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Re: Classical
« Reply #23 on: 29 Feb 2008, 20:32 »



Lol, my clarinet teacher used to get drunk to the Liebestod (lovedeath) movement with her Juilliard friends.  That's always what I think of when people mention that.
That's one way to spend an evening.  Somehwere on Youtube there is a video of a bunch of folks that went to my college (St John's College Annapolis) getting drunk and listening to the Requieum.  One of them, Cameron Healy (the dude that played Sunn O))) and Pig Destroyer before the film society's movies) can be heard exclaiming as to how metal it is.

Speaking of using Wagner as a soundtrack to debauchery.  I know that it's technically about such things, but Tristan is one of the last things I'd ever want to listen to while having sex.  Perhaps it is the lack of slap base or, your know, chordal resolution--some of us don't like 4 hours of foreplay.  At least most of the time.
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Re: Classical
« Reply #24 on: 06 Mar 2008, 12:52 »

Properly, what you're talking about is referred to as 'Concert Music', or it was when people cared to make a differentiation and when John Cage et alia were making music that was neither pop nor jazz, but looking forward from the (relatively) traditional European sound. 

Alvin Lucier is a genius, one of my favorite pieces of all music is I Am Sitting in a Room.  Up there with 'Marquee Moon', even! 
Also, La Monte Young and his cohorts (incl. future ex-VU John Cale) made some great loud shit in the sixties and have, on occasion, continued to do so.
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Re: Classical
« Reply #25 on: 10 Mar 2008, 17:24 »

if the venitian snares My Downfall (ost) counts as classical music, its my favorite
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Re: Classical
« Reply #26 on: 10 Mar 2008, 18:05 »

Stravinsky and Berlioz. Seriously. Their stuff is amazing. As is Mussorgsky. Rites of Spring, Symphonie Fantastique, and Night on Bare/Bald Mountain respectively are amazing pieces.
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feh

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Re: Classical
« Reply #27 on: 10 Mar 2008, 21:32 »

This is a local classical station where I live, and the link to listen through their website.

http://www.wguc.org/listen/streams.asp

I keep this station on at my desk at work. I don't know squat about classical, but when they play something I like, I just wait for them to tell me what it was. They were on a big Prokofiev kick recently, which was pretty cool.

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Re: Classical
« Reply #28 on: 10 Mar 2008, 21:38 »

Cincinnati type, eh?  I used to listen to WGUC all the time, except for Sunday morning, when I listened to "Fine Arts Music" on WEBN.

Good times.
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feh

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Re: Classical
« Reply #29 on: 10 Mar 2008, 21:45 »

Yeah, you're right. I completely forgot that WEBN used to play classical. It was Mr. Wood himself doing that show, if I'm not mistaken. Boy, have times changed at that crappy station.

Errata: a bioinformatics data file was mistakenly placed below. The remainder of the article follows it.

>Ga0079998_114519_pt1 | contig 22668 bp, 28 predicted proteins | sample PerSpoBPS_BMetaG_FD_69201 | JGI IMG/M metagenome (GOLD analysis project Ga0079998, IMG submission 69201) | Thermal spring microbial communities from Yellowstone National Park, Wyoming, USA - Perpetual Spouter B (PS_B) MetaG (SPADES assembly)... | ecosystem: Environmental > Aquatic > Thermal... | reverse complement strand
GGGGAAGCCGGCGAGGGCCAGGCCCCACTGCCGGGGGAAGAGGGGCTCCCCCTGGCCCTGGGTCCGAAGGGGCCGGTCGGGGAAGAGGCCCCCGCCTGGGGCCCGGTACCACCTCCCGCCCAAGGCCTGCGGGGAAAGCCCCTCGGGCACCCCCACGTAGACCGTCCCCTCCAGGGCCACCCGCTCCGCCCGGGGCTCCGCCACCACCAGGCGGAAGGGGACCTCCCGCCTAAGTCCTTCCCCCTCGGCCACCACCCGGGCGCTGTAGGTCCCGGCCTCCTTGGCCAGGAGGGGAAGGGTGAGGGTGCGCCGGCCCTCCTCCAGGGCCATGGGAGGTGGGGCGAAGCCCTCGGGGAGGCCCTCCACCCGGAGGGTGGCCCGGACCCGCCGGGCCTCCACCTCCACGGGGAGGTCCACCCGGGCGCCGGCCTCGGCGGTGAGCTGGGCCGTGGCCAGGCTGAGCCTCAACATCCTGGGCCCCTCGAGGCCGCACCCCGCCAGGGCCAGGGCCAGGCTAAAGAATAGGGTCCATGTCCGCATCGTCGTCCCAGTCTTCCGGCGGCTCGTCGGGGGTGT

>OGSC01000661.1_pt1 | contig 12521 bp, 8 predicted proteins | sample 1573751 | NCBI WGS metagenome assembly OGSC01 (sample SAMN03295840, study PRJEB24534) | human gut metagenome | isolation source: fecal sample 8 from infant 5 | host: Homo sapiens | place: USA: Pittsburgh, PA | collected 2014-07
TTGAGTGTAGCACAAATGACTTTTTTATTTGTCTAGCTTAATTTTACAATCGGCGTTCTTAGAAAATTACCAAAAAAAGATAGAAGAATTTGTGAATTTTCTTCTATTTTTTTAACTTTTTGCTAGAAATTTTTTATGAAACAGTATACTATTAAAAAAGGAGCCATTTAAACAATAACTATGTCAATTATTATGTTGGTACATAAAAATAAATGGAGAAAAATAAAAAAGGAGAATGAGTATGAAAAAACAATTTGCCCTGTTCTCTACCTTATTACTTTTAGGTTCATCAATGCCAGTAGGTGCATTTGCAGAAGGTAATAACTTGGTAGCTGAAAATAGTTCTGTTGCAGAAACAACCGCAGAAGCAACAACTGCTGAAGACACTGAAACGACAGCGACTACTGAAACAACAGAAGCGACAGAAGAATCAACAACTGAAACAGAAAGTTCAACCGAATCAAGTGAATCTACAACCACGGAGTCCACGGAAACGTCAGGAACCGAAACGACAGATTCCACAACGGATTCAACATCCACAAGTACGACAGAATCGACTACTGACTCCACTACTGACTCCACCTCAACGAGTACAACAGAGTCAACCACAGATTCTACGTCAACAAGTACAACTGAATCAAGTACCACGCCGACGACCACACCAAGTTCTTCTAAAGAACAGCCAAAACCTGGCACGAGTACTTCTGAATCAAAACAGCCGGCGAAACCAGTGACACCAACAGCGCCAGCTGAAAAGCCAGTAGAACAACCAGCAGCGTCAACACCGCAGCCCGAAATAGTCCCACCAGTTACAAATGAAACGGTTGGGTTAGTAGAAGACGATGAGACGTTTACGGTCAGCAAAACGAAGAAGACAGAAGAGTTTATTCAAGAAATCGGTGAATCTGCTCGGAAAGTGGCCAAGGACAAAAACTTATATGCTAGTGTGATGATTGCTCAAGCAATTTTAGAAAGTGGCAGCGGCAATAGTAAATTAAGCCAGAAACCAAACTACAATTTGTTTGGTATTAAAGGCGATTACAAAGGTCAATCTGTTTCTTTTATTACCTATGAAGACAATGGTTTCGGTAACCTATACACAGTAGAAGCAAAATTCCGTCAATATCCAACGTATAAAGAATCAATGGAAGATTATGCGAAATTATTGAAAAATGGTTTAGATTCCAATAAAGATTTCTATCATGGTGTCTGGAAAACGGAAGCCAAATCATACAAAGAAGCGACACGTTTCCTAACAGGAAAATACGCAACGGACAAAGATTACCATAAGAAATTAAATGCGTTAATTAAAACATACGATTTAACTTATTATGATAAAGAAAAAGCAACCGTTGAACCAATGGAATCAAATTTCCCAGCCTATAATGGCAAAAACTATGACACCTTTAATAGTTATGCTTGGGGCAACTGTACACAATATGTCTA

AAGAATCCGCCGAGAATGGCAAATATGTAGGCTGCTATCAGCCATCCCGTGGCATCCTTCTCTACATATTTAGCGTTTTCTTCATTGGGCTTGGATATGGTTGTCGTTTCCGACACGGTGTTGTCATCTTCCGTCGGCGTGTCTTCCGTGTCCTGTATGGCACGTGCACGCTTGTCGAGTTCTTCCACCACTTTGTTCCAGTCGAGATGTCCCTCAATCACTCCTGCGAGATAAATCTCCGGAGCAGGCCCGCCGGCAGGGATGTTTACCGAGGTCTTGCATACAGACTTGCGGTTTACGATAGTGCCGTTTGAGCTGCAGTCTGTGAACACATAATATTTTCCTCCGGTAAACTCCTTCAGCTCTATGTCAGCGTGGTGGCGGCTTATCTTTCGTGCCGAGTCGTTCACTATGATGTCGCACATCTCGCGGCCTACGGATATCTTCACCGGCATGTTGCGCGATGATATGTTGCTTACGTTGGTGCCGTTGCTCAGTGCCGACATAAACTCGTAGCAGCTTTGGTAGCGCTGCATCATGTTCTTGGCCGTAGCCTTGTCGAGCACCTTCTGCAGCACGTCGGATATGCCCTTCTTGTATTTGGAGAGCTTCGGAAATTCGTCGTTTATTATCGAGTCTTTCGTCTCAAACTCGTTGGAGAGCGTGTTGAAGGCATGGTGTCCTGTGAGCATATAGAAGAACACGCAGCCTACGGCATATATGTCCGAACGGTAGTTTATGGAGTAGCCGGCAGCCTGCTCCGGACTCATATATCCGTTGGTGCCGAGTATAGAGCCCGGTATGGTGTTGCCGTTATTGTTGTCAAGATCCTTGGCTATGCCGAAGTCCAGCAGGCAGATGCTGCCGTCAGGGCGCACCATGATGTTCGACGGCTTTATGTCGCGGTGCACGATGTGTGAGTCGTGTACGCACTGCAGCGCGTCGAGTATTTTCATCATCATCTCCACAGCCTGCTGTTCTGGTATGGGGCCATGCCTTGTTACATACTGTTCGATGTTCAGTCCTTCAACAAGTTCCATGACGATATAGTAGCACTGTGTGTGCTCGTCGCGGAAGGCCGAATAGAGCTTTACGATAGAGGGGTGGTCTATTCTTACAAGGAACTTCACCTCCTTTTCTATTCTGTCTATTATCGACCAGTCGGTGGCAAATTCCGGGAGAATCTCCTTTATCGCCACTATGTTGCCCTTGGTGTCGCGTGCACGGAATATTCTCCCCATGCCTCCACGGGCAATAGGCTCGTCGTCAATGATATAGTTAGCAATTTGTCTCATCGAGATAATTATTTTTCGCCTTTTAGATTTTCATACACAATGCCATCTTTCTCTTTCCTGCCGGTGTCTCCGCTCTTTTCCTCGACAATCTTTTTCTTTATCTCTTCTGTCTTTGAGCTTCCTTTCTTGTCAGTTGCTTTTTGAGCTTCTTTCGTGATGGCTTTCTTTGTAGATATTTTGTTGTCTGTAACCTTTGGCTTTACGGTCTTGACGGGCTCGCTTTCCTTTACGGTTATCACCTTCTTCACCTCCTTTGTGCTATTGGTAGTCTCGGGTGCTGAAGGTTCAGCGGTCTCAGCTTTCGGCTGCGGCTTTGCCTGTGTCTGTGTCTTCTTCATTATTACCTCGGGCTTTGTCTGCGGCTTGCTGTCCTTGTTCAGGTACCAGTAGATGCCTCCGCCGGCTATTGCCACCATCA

Oh, and you used post# 666 to reply to me. Should that concern me?  :evil:
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celticgeek

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Re: Classical
« Reply #30 on: 10 Mar 2008, 21:53 »

Ummm, well, I wouldn't be worried, I had no idea what post it was.

However, let me put a little bitty hex on you:   29A16.  How's that?
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thedevilissix

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Re: Classical
« Reply #31 on: 11 Mar 2008, 03:26 »

Shosta-fookin-kovich, baby!    8-)  Symphony No. 10 particularly.  I'm also sorry I came late to the Britten party - the man's breadth and depth of ideas and how well they're timed are still incredible.  From the concert I went to yesterday, go for "Les Illuminations" for soprano voice & orchestra

Also:
- Messiaen, e.g. "Vingt Regards de l'Enfant Jesus" (solo piano),  "Illuminations of the Beyond" (orchestra), "Les Couleurs de la Cité Celeste"
- Colin Matthews "Fuga"  (the pace is so frenetic that it actually sounds like it's freewheeling into every new section.  He also orchestrated Debussy's Preludes for piano beautifully (many of which are stunning and incredibly varied anyway), kinda with a bell-like clarity to it.
- Oliver Knussen (he blends the dissonant and the tonal stuff extremely well, often with a bit of humour attached)
- Arvo Part, e.g. "Fratres"(there are several different versions that exploit different lineups - Stars of the Lid played one a few months back and another was featured a few times in There Will Be Blood), "Tabula Rasa"
- Boulez - "Le Marteau Sans Maitre"  (post-tonal, highly organised craziness for alto singer and tuned percussion, viola, flute, guitar)
- Takemitsu, e.g. "November Steps" (heavily informed by Japanese folk structures and to some degree, jazz)
Also Beethoven, Chopin, Debussy, Stravinsky.....pretty much anything they've done.

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Speaking of using Wagner as a soundtrack to debauchery.  I know that it's technically about such things, but Tristan is one of the last things I'd ever want to listen to while having sex.  Perhaps it is the lack of slap bass or, your know, chordal resolution--some of us don't like 4 hours of foreplay.  At least most of the time.

:lol: Indeed.
« Last Edit: 11 Mar 2008, 14:43 by thedevilissix »
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Re: Classical
« Reply #32 on: 11 Mar 2008, 07:32 »

Cincinnati type, eh?  I used to listen to WGUC all the time, except for Sunday morning, when I listened to "Fine Arts Music" on WEBN.

WEBN played classical? ...Really? Man. I kind of wish they would go back to that, but it'd interfere with 92.5's Breakfast with the Beatles.

If you're in the mood to conquer something, Wagner's Ride of the Valkyries is probably the best song for it.